It was one of those things that once started, I couldn’t back out.
Looking for a bit of adventure, we had decided to rent bicycles and ride the Ruta de los Siete Lagos (Seven Lakes Trail) in Argentina, a stunning 105-kilometre route that winds through a series of – you guessed it – seven lakes. Normally people drive the route by car or take a bus, but I’d read somewhere that it was also possible to ride it in three or four days, and a plan began to form in my head.
It had been a while since my husband, Matt, an avid mountain biker, had been on two wheels, so what better way for him to do something he loved and for us both to see an amazing part of the country?
In the weeks leading up to the trip, we spent time on Skype with Danny, the owner of Cordillera Bikes, tracing routes on maps and discussing accommodation options and the equipment that we’d need. We’d purchased (rather unflattering) padded bicycle shorts, and Matt dusted off his cleats. This was going to be so much fun, I thought to myself as we ended our final call together.
It was as we were unloading our bikes from the back of the van and checking our bags one final time, that the full realisation of what we were about to do hit me.
I hadn’t properly ridden a bike since I was 13 years old. So what was I doing embarking on a three-day bike trip?
Sure, I’d pedaled around during our travels, but I wasn’t exactly what you’d call an experienced bike rider. In Japan, Matt had made fun of me for putting my feet down on the ground as I turned corners, and in Laos I’d almost gone over the handlebars as the front wheel of my bike hit a rock that I’d seen coming from five metres away but in my ineptness hadn’t done anything to avoid.
Needless to say, I started the first day filled with nerves. Being a little shaky on the bike wasn’t helped by the huge trucks that roared past us as we pedaled out of Villa La Angostura, a gorgeous little town on Lago Nahuel Huapi and the starting point for our trip. The road we began on was a major trucking route to Chile, but it wasn’t long before the traffic thinned – and the stunning views started.
Along the route were plenty of miradors at which we could stop to gaze out over the lakes and – mercifully – give our legs a quick break.
On the road, Matt would often cruise off, enjoying being back on a bike, and I would plug away behind him, turning corners every now and then to find him waiting for me before he took off, once again leaving me far behind.
After the wobbly start, it took only a few hours for me to feel more comfortable on the bike, and it wasn’t long before I began to enjoy the tranquility of riding a bike, feeling the hum of the wheels as they turned on the smooth asphalt and the exhilarating rush as I sped down a hill.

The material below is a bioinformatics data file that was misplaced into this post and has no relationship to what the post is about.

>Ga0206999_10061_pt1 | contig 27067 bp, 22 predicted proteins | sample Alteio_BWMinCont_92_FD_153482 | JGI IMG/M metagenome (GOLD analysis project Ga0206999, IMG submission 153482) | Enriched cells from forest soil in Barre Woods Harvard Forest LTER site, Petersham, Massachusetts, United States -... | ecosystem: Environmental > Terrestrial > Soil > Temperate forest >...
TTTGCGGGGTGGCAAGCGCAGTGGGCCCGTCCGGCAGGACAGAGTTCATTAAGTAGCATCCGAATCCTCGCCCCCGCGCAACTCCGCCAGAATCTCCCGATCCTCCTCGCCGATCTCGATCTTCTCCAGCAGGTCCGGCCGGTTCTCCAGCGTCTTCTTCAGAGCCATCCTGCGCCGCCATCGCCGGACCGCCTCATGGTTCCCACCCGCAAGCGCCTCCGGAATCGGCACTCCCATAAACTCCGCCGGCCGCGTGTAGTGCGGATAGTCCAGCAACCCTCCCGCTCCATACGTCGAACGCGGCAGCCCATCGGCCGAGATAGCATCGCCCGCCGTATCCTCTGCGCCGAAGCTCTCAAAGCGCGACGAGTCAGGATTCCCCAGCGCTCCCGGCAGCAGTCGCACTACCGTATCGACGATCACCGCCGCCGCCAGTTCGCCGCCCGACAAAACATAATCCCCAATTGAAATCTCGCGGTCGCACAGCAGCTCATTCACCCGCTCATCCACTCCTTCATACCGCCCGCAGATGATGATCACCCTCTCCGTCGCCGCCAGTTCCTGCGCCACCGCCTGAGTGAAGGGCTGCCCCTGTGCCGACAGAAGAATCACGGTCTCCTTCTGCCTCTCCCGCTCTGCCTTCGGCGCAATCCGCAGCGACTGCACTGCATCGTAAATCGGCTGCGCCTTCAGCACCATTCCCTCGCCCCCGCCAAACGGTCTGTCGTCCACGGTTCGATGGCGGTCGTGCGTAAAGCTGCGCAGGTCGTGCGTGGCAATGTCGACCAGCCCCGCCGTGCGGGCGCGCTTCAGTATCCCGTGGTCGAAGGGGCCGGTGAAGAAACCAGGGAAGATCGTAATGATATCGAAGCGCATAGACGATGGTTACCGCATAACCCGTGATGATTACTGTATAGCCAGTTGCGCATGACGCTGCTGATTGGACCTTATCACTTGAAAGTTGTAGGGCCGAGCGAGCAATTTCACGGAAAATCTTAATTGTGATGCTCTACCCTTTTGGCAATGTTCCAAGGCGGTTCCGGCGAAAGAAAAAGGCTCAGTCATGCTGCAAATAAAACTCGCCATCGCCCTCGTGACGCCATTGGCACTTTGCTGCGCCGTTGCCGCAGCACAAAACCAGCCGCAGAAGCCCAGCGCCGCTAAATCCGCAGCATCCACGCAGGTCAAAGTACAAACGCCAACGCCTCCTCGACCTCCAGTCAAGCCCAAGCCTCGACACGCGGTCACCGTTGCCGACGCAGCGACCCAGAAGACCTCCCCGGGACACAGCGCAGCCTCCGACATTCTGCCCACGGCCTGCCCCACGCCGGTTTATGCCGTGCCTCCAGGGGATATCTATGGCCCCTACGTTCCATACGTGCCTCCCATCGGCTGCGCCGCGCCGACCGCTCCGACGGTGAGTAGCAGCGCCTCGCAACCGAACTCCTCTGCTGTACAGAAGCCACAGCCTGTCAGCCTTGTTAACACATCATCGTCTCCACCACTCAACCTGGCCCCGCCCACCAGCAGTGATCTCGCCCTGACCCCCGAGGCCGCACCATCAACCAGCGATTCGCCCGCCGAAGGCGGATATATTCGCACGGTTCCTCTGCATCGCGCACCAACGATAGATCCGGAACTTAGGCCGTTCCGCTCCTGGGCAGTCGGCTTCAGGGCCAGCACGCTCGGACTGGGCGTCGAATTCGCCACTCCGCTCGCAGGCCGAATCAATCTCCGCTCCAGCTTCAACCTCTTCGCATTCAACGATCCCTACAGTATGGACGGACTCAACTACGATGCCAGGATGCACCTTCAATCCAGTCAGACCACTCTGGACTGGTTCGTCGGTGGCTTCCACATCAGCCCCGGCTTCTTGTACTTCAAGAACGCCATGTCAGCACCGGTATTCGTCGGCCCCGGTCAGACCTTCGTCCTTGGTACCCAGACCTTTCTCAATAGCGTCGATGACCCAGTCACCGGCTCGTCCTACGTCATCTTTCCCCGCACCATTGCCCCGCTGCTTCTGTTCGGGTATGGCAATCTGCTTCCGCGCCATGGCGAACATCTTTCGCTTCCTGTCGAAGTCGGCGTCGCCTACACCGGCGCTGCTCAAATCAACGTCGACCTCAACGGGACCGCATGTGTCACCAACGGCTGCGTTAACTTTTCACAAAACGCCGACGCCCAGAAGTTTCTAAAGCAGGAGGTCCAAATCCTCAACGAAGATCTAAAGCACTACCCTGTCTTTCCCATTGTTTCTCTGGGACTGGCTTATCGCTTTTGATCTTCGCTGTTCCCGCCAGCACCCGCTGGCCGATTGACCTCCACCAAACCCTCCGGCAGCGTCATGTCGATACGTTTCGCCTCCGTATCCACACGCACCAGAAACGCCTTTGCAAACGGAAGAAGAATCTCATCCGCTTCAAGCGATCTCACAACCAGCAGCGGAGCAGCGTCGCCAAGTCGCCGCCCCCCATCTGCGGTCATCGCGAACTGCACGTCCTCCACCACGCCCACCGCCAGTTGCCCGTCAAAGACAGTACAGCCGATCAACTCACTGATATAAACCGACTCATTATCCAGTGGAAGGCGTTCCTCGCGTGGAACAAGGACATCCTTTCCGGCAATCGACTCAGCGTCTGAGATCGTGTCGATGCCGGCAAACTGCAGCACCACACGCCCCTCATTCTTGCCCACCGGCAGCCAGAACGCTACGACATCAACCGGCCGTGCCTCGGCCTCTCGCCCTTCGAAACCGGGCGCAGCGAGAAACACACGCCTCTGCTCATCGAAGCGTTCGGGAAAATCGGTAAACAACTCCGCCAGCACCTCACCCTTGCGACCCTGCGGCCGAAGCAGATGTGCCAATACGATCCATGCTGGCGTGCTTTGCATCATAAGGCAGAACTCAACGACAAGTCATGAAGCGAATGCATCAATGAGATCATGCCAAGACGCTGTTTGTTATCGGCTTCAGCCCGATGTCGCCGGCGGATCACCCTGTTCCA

We stopped at Lago Espejo (Mirror Lake) for a quick break (mostly so that I could indulge in another alfajore, Argentina’s famous dulce de leche sandwich cookies), and met three Mexicans who were travelling in a tiny old VW plastered with stickers of where they’d been on their way down to Patagonia. Along the way we met or saw a lot of people biking or driving from the US or Mexico down to the end of the world.
That evening, we turned off the main road and biked down a bumpy dirt path to the hosteria that we’d booked, a family-run affair on the shores of Lago Correntoso. Before dinner we wandered along the shoreline, followed by ducks on the hunt for food, as the sun went down. We dined on milanesas fried in butter served with mashed potato, watching as the entire family got involved with running the hosteria, adults and kids alike making food, stoking the fire or stacking firewood.
The next morning we woke early. Peeking out of the window of our small slope-roofed room, we glimpsed a clear sky, but it didn’t last long. A light shower that started as we clipped our panniers on the bikes became heavy rain that stung our faces as we pushed into the wind. The sky was morose and bland, and mist hung over the snow-dusted mountains ahead of us.
We powered on, stopping only to rest our legs for a few moments after an uphill battle, or to take gulps of water.
For around 19 kilometres, there was nothing interesting to see, until we came upon Lago Escondido. Even with the sky obscured by heavy grey clouds, the lake impressed us.
We stopped for lunch at a small campsite along Lago Falkner and attempted to dry out, laying our shoes and socks by the crackling fireplace. Other visitors stopped in for supplies and we jealously watched them as they climbed back in their cars and drove off, dry.
As we started off again, the sky also opened up. Following on from a tough morning of riding, there was even more uphill riding, and the only thing that kept me pushing on was knowing that we had just 15 kilometres to go until the promise of a shower and dry clothes.
The hospedaje that sheltered us for the night was a small wooden cabin perched out the front of the owners’ own house, with a fireplace, hot water and a small kitchenette. That night we cooked up a simple meal of packaged pasta on the tiny gas stove and washed it down with red wine, thankful for the warmth.
On the final day we woke up, thrilled to see a bright blue sky, and headed for San Martin de los Andes. After battling the rain and wind, we now had to slather our skin in sunscreen to protect ourselves from the sun beating down.
That day we had around 30 kilometres to complete, and the last 15 kilometres or so was completely downhill. We cruised down the winding road that led to the Swiss-style town of San Martin de los Andes, Lago Lacar shimmering alongside us, grinning all the way.
At dinner that night, we clinked wine glasses and congratulated ourselves on finishing such an adventure – probably one of the most physically challenging things I’d done after trekking to Machu Picchu.
Have you ever undertaken an adventure on two wheels? Where did you go? Share your stories in the comment section below!